Navy Federal Credit Union is ordered to pay $28.5 million for its debt collection policies

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The Navy Federal Credit Union must pay $28.5 million for breaking the law with its debt collection practices, according to a consent order issued by the Consumer Financial Protection Bureau Tuesday. 

According to the CFPB, the credit union — an armed forces bank serving many members of the military and their families — used threatening debt collection tactics against consumers between January 2013 and July 2015, violating the Dodd-Frank Wall Street Reform and Consumer Protection Act.

Twenty-three million dollars will go to consumers who were intimidated, and the remaining $5.5 million will go to the the CFPB's civil penalty fund. 

The union's unfair practices, according to the CFPB, included unlawfully limiting members' access to their accounts and making unauthorized threats — to inform service members' commanding officers of their debt, for example.

Some members even got letters suggesting they would be sued by the NFCU if they didn't pay back their debt. 

An animation from one of the CFPB's explainer videos  Cfpbvideo/YouTube

Approximately 193,000 customers received such a letter, and those who followed instructions to pay within 60 days will get back some compensation out of the $23 million, CFPB spokeswoman Moira Vahey wrote in an email to Mic.

In addition, she said, the 115 people allegedly intimidated by the NFCU with threats that their commanding officers would potentially be involved will receive $1,000 each — irrespective of whether they made repayments.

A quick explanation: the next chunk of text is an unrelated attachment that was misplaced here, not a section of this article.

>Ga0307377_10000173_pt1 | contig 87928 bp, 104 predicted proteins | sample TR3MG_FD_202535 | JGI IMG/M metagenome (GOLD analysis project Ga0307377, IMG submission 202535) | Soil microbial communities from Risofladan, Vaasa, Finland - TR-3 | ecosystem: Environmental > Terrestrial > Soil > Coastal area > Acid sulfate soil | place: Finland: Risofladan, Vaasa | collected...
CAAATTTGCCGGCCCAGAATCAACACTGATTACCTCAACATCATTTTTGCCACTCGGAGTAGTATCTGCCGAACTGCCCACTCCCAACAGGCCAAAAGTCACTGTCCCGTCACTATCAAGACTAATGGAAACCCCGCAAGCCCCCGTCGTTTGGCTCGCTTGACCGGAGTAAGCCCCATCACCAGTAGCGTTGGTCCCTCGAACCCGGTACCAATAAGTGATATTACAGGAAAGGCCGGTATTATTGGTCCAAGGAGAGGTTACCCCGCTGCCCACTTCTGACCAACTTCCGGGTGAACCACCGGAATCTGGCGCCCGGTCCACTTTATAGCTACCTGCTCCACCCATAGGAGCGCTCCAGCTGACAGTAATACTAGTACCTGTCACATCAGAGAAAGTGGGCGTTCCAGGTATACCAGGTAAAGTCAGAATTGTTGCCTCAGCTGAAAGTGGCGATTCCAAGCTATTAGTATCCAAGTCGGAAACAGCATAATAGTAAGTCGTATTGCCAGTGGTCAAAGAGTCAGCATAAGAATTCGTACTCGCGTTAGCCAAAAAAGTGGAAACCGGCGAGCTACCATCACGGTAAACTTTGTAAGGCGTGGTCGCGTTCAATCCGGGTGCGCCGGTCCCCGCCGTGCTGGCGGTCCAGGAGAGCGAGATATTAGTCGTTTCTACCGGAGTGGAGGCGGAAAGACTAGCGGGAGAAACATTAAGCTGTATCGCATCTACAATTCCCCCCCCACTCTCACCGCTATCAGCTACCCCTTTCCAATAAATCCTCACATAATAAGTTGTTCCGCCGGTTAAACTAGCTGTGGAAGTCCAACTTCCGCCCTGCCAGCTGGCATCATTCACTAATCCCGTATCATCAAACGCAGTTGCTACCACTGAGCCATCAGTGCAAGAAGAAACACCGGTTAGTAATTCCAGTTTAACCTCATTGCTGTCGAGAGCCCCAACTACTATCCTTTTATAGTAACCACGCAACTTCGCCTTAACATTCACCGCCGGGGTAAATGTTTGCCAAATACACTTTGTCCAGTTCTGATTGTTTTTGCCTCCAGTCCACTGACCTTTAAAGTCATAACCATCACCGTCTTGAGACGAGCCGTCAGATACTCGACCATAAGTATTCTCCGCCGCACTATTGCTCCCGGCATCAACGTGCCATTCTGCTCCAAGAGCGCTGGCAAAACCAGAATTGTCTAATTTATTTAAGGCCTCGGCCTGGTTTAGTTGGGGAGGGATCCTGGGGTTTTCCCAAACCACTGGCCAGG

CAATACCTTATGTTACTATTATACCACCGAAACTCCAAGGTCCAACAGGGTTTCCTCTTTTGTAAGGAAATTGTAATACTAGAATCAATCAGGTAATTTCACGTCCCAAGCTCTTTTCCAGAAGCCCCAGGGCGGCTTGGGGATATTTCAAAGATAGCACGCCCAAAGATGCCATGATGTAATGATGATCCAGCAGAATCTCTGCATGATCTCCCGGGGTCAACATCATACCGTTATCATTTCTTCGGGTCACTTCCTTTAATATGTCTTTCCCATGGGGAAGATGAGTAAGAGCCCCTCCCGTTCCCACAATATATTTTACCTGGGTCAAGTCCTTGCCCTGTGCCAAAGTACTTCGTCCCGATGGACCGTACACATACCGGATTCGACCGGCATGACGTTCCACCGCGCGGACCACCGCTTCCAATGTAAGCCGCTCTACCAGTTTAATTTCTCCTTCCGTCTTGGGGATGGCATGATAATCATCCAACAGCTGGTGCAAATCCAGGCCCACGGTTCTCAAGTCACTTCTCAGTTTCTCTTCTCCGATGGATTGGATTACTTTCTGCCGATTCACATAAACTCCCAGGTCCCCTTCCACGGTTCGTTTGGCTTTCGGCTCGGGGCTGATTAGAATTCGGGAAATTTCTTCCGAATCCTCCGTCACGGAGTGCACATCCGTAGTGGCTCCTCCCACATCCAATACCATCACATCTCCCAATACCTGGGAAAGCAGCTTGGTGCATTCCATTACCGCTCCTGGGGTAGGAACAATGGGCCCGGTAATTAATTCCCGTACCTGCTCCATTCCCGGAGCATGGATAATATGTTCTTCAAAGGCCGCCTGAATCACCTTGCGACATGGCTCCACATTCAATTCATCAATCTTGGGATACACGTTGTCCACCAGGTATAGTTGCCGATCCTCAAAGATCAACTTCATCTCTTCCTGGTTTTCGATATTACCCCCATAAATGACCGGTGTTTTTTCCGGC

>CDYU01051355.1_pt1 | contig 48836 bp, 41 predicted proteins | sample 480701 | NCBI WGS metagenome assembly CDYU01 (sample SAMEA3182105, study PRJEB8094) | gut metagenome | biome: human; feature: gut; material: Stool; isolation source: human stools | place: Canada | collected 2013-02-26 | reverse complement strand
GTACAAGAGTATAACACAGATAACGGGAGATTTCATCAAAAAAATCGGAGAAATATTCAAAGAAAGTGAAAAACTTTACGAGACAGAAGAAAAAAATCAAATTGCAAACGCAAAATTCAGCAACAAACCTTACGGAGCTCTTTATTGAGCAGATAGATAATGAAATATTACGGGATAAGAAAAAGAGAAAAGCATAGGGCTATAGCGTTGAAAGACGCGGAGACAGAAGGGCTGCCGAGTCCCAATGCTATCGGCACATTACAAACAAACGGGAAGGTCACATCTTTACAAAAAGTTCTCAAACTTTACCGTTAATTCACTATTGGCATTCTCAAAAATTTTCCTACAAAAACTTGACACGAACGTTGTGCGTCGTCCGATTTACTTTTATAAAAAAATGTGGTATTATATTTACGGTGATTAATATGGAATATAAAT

"Navy Federal Credit Union misled its members about its debt collection practices and froze consumers out from their own accounts," CFPB Director Richard Cordray said in an emailed press release. "Financial institutions have a right to collect money that is due to them, but they must comply with federal laws as they do so."

Unfair or exploitative debt collection practices have gotten increasing national attention this year, and the CFPB has ramped up efforts to crack down on abusive collectors.

Part of the credit union network, the NFCU is technically a government agency, but functions as a nonprofit small bank in which all members are partial owners.

"Navy Federal Credit Union is proud of its 83-year history of helping our members fulfill their financial goals," NFCU said in a statement emailed to Mic. "Where our collections practices have come up short in the Consumer Financial Protection Bureau's estimation, we have made all the necessary changes. We have cooperated with the CFPB throughout the process."

Service members have also been targeted by other banks seeking to collect money or assets: Wells Fargo has come under fire, for example, for illegally repossessing 400 service members' cars. 

If you ever get harassed by a debt collector, here is how you can fight back.